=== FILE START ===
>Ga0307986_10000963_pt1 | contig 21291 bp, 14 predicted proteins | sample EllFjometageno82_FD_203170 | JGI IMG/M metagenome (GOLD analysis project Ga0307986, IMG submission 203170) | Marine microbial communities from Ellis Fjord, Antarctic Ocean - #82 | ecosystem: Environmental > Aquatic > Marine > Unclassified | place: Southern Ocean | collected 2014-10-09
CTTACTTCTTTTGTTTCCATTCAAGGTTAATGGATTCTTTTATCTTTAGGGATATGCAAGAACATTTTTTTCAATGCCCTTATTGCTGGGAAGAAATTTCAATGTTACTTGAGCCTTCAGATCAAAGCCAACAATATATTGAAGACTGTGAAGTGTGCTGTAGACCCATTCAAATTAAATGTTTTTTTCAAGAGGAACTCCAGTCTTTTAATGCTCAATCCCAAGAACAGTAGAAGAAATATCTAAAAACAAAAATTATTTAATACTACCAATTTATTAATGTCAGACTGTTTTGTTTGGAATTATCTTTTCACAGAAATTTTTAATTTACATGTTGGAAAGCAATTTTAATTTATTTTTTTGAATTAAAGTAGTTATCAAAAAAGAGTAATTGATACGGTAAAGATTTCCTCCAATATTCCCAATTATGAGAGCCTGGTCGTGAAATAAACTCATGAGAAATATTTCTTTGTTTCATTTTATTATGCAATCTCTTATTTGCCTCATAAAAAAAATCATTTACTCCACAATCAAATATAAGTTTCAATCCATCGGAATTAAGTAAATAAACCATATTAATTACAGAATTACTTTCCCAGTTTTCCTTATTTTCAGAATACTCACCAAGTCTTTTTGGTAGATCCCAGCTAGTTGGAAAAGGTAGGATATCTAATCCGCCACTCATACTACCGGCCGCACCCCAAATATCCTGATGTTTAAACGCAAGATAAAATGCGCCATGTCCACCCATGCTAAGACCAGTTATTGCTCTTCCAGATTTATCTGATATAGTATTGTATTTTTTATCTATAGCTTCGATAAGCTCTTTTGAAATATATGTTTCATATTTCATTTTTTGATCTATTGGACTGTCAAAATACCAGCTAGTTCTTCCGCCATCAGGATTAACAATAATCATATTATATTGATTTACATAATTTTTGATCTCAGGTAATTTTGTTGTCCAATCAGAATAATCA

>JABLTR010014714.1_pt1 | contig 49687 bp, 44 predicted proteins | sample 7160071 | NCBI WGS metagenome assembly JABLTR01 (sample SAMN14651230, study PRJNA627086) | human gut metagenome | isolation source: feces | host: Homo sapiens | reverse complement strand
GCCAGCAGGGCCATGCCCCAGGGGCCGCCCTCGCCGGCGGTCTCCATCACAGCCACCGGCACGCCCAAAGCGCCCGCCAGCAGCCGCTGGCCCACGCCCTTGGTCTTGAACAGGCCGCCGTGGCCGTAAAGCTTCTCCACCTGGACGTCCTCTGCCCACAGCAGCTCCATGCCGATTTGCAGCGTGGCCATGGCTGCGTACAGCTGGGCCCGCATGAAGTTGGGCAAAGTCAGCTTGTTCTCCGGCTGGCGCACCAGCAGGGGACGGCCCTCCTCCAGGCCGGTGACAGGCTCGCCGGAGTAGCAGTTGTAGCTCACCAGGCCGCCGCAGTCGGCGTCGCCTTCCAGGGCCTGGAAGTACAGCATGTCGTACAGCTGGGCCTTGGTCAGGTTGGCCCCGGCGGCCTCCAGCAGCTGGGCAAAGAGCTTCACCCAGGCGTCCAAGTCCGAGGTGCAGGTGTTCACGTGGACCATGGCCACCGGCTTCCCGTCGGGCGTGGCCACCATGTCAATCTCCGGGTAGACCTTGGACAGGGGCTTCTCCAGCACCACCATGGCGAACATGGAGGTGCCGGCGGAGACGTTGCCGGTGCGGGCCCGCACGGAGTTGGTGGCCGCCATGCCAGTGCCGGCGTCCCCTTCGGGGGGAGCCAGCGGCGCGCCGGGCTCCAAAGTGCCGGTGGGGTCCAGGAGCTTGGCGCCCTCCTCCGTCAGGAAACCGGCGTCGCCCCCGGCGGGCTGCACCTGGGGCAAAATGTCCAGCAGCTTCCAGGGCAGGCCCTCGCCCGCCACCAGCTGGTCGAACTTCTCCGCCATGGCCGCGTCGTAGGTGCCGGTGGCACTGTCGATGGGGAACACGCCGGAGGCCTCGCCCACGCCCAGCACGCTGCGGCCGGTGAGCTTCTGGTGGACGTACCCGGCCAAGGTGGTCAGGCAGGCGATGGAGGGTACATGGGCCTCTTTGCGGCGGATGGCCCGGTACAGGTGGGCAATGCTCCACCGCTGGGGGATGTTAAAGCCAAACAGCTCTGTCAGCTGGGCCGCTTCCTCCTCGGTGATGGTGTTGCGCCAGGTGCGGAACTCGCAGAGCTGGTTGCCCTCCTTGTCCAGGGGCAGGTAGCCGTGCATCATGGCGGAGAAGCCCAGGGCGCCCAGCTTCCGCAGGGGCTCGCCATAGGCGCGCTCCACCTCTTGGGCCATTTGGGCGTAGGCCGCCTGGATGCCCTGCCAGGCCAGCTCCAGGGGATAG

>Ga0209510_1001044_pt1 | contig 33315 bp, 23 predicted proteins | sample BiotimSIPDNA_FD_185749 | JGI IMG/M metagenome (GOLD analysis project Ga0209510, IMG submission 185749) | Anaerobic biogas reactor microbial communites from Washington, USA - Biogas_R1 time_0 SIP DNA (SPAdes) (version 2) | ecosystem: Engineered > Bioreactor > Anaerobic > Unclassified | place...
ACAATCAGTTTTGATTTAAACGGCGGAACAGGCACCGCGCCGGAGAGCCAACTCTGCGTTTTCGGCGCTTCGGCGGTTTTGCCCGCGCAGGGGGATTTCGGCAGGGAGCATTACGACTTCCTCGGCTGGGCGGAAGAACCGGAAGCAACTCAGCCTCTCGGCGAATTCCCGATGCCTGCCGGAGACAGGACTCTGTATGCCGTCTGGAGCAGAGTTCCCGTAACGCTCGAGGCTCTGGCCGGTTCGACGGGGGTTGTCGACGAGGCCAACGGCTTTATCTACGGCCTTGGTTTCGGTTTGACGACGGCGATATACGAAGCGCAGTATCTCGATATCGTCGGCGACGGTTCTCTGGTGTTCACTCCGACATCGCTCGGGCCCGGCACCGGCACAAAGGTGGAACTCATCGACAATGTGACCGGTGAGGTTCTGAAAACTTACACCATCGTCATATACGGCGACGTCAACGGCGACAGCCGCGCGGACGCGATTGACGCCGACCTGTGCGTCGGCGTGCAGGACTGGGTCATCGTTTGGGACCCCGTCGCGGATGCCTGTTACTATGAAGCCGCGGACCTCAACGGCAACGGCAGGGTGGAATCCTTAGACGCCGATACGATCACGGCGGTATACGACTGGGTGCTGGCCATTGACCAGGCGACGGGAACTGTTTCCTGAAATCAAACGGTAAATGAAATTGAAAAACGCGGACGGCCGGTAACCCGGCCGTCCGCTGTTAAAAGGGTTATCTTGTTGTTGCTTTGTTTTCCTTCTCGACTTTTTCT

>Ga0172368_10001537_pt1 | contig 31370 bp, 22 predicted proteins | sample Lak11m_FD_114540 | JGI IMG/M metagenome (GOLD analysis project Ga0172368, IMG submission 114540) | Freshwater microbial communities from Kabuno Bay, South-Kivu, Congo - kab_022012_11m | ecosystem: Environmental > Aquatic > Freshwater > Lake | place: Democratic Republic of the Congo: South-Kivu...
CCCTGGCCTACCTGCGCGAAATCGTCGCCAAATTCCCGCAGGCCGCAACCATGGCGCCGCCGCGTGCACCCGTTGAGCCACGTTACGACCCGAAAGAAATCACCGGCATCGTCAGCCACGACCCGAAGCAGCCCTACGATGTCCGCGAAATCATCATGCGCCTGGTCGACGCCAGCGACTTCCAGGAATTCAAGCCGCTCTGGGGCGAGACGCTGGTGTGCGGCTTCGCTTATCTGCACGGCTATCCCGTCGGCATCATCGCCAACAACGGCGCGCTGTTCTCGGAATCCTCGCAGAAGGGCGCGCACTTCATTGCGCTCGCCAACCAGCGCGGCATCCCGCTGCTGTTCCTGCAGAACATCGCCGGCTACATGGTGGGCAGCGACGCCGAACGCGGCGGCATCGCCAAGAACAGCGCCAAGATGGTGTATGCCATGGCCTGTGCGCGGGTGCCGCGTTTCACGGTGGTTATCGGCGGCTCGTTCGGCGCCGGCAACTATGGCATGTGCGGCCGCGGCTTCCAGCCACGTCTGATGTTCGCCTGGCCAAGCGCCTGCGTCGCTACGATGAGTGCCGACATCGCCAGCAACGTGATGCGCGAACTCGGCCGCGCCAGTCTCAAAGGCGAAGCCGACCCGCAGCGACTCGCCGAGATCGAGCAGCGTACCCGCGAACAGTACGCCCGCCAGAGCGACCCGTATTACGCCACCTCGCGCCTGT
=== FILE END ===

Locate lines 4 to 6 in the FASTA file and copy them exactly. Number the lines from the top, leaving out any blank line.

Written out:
GCCAGCAGGGCCATGCCCCAGGGGCCGCCCTCGCCGGCGGTCTCCATCACAGCCACCGGCACGCCCAAAGCGCCCGCCAGCAGCCGCTGGCCCACGCCCTTGGTCTTGAACAGGCCGCCGTGGCCGTAAAGCTTCTCCACCTGGACGTCCTCTGCCCACAGCAGCTCCATGCCGATTTGCAGCGTGGCCATGGCTGCGTACAGCTGGGCCCGCATGAAGTTGGGCAAAGTCAGCTTGTTCTCCGGCTGGCGCACCAGCAGGGGACGGCCCTCCTCCAGGCCGGTGACAGGCTCGCCGGAGTAGCAGTTGTAGCTCACCAGGCCGCCGCAGTCGGCGTCGCCTTCCAGGGCCTGGAAGTACAGCATGTCGTACAGCTGGGCCTTGGTCAGGTTGGCCCCGGCGGCCTCCAGCAGCTGGGCAAAGAGCTTCACCCAGGCGTCCAAGTCCGAGGTGCAGGTGTTCACGTGGACCATGGCCACCGGCTTCCCGTCGGGCGTGGCCACCATGTCAATCTCCGGGTAGACCTTGGACAGGGGCTTCTCCAGCACCACCATGGCGAACATGGAGGTGCCGGCGGAGACGTTGCCGGTGCGGGCCCGCACGGAGTTGGTGGCCGCCATGCCAGTGCCGGCGTCCCCTTCGGGGGGAGCCAGCGGCGCGCCGGGCTCCAAAGTGCCGGTGGGGTCCAGGAGCTTGGCGCCCTCCTCCGTCAGGAAACCGGCGTCGCCCCCGGCGGGCTGCACCTGGGGCAAAATGTCCAGCAGCTTCCAGGGCAGGCCCTCGCCCGCCACCAGCTGGTCGAACTTCTCCGCCATGGCCGCGTCGTAGGTGCCGGTGGCACTGTCGATGGGGAACACGCCGGAGGCCTCGCCCACGCCCAGCACGCTGCGGCCGGTGAGCTTCTGGTGGACGTACCCGGCCAAGGTGGTCAGGCAGGCGATGGAGGGTACATGGGCCTCTTTGCGGCGGATGGCCCGGTACAGGTGGGCAATGCTCCACCGCTGGGGGATGTTAAAGCCAAACAGCTCTGTCAGCTGGGCCGCTTCCTCCTCGGTGATGGTGTTGCGCCAGGTGCGGAACTCGCAGAGCTGGTTGCCCTCCTTGTCCAGGGGCAGGTAGCCGTGCATCATGGCGGAGAAGCCCAGGGCGCCCAGCTTCCGCAGGGGCTCGCCATAGGCGCGCTCCACCTCTTGGGCCATTTGGGCGTAGGCCGCCTGGATGCCCTGCCAGGCCAGCTCCAGGGGATAG

>Ga0209510_1001044_pt1 | contig 33315 bp, 23 predicted proteins | sample BiotimSIPDNA_FD_185749 | JGI IMG/M metagenome (GOLD analysis project Ga0209510, IMG submission 185749) | Anaerobic biogas reactor microbial communites from Washington, USA - Biogas_R1 time_0 SIP DNA (SPAdes) (version 2) | ecosystem: Engineered > Bioreactor > Anaerobic > Unclassified | place...
ACAATCAGTTTTGATTTAAACGGCGGAACAGGCACCGCGCCGGAGAGCCAACTCTGCGTTTTCGGCGCTTCGGCGGTTTTGCCCGCGCAGGGGGATTTCGGCAGGGAGCATTACGACTTCCTCGGCTGGGCGGAAGAACCGGAAGCAACTCAGCCTCTCGGCGAATTCCCGATGCCTGCCGGAGACAGGACTCTGTATGCCGTCTGGAGCAGAGTTCCCGTAACGCTCGAGGCTCTGGCCGGTTCGACGGGGGTTGTCGACGAGGCCAACGGCTTTATCTACGGCCTTGGTTTCGGTTTGACGACGGCGATATACGAAGCGCAGTATCTCGATATCGTCGGCGACGGTTCTCTGGTGTTCACTCCGACATCGCTCGGGCCCGGCACCGGCACAAAGGTGGAACTCATCGACAATGTGACCGGTGAGGTTCTGAAAACTTACACCATCGTCATATACGGCGACGTCAACGGCGACAGCCGCGCGGACGCGATTGACGCCGACCTGTGCGTCGGCGTGCAGGACTGGGTCATCGTTTGGGACCCCGTCGCGGATGCCTGTTACTATGAAGCCGCGGACCTCAACGGCAACGGCAGGGTGGAATCCTTAGACGCCGATACGATCACGGCGGTATACGACTGGGTGCTGGCCATTGACCAGGCGACGGGAACTGTTTCCTGAAATCAAACGGTAAATGAAATTGAAAAACGCGGACGGCCGGTAACCCGGCCGTCCGCTGTTAAAAGGGTTATCTTGTTGTTGCTTTGTTTTCCTTCTCGACTTTTTCT